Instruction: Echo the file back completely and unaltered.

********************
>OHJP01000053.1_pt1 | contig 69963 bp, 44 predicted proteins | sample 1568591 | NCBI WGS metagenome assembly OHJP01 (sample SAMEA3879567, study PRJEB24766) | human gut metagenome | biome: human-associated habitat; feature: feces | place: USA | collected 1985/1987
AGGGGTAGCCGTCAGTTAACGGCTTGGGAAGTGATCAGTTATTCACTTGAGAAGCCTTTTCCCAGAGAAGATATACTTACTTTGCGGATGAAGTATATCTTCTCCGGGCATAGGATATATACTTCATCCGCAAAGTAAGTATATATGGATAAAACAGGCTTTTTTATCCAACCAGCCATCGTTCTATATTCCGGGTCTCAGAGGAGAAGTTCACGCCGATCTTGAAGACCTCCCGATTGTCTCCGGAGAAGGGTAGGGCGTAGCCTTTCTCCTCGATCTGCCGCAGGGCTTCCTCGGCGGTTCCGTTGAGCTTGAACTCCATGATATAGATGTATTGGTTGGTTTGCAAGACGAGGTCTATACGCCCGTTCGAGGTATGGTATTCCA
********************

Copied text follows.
>OHJP01000053.1_pt1 | contig 69963 bp, 44 predicted proteins | sample 1568591 | NCBI WGS metagenome assembly OHJP01 (sample SAMEA3879567, study PRJEB24766) | human gut metagenome | biome: human-associated habitat; feature: feces | place: USA | collected 1985/1987
AGGGGTAGCCGTCAGTTAACGGCTTGGGAAGTGATCAGTTATTCACTTGAGAAGCCTTTTCCCAGAGAAGATATACTTACTTTGCGGATGAAGTATATCTTCTCCGGGCATAGGATATATACTTCATCCGCAAAGTAAGTATATATGGATAAAACAGGCTTTTTTATCCAACCAGCCATCGTTCTATATTCCGGGTCTCAGAGGAGAAGTTCACGCCGATCTTGAAGACCTCCCGATTGTCTCCGGAGAAGGGTAGGGCGTAGCCTTTCTCCTCGATCTGCCGCAGGGCTTCCTCGGCGGTTCCGTTGAGCTTGAACTCCATGATATAGATGTATTGGTTGGTTTGCAAGACGAGGTCTATACGCCCGTTCGAGGTATGGTATTCCA